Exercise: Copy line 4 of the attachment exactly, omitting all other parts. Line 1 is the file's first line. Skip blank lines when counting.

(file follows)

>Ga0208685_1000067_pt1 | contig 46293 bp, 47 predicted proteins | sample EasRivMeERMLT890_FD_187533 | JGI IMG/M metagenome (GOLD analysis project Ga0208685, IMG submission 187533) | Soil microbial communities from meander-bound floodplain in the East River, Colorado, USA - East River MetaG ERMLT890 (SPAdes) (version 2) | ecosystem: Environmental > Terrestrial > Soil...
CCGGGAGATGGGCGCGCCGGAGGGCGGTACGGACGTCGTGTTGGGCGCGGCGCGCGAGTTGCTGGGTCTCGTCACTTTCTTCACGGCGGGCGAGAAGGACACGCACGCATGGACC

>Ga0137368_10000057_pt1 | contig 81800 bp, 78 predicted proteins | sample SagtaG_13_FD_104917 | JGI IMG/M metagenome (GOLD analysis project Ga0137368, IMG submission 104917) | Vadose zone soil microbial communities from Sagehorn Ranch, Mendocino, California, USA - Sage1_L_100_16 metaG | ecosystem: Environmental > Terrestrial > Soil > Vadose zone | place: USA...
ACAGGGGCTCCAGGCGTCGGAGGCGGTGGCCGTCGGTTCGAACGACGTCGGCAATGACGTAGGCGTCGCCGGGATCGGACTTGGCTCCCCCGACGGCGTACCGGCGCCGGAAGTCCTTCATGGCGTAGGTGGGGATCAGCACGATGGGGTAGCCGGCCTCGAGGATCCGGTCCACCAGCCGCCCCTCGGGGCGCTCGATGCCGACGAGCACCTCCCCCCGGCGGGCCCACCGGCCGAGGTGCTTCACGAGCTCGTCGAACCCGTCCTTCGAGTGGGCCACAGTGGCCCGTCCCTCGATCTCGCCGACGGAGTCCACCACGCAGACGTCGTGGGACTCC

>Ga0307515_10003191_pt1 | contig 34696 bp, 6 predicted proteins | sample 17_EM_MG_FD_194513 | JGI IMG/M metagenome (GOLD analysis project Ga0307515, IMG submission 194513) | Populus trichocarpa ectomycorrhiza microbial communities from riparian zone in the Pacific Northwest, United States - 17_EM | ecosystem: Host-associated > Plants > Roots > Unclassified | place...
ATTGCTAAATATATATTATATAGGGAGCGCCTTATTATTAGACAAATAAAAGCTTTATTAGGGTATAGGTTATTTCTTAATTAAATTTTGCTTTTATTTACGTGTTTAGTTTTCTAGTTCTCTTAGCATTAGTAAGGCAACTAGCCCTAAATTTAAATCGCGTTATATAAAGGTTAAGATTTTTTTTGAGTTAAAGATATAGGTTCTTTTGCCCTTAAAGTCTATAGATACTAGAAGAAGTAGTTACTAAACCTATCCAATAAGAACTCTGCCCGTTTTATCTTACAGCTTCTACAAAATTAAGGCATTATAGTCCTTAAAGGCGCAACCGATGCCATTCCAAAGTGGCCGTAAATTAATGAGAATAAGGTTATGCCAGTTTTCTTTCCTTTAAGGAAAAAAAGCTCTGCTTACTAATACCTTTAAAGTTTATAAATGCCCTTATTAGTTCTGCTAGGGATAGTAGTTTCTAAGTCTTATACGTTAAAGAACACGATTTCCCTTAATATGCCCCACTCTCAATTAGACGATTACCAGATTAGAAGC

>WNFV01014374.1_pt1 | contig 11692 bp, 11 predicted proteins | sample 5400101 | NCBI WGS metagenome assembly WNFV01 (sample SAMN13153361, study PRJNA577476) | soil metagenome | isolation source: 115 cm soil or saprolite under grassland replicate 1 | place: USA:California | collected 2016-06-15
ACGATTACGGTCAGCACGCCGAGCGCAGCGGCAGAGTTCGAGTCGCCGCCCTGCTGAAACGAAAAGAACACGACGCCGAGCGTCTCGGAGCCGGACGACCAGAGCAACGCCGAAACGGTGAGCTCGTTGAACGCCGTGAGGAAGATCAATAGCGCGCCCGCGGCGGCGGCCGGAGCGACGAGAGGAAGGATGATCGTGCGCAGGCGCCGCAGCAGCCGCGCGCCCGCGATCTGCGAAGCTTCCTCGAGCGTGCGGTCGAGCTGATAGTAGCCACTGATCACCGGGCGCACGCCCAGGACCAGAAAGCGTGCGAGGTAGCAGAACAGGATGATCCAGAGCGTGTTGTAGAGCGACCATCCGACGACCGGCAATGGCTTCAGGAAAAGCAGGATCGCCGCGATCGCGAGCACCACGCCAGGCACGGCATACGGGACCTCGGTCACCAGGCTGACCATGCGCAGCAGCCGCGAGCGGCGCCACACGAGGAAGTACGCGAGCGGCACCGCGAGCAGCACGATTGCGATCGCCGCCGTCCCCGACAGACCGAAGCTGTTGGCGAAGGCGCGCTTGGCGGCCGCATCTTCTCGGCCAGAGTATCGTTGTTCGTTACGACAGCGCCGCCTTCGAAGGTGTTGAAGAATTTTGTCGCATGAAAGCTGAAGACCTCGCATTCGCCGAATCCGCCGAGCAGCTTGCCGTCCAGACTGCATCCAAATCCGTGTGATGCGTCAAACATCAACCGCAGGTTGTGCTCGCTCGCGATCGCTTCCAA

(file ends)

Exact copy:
ACAGGGGCTCCAGGCGTCGGAGGCGGTGGCCGTCGGTTCGAACGACGTCGGCAATGACGTAGGCGTCGCCGGGATCGGACTTGGCTCCCCCGACGGCGTACCGGCGCCGGAAGTCCTTCATGGCGTAGGTGGGGATCAGCACGATGGGGTAGCCGGCCTCGAGGATCCGGTCCACCAGCCGCCCCTCGGGGCGCTCGATGCCGACGAGCACCTCCCCCCGGCGGGCCCACCGGCCGAGGTGCTTCACGAGCTCGTCGAACCCGTCCTTCGAGTGGGCCACAGTGGCCCGTCCCTCGATCTCGCCGACGGAGTCCACCACGCAGACGTCGTGGGACTCC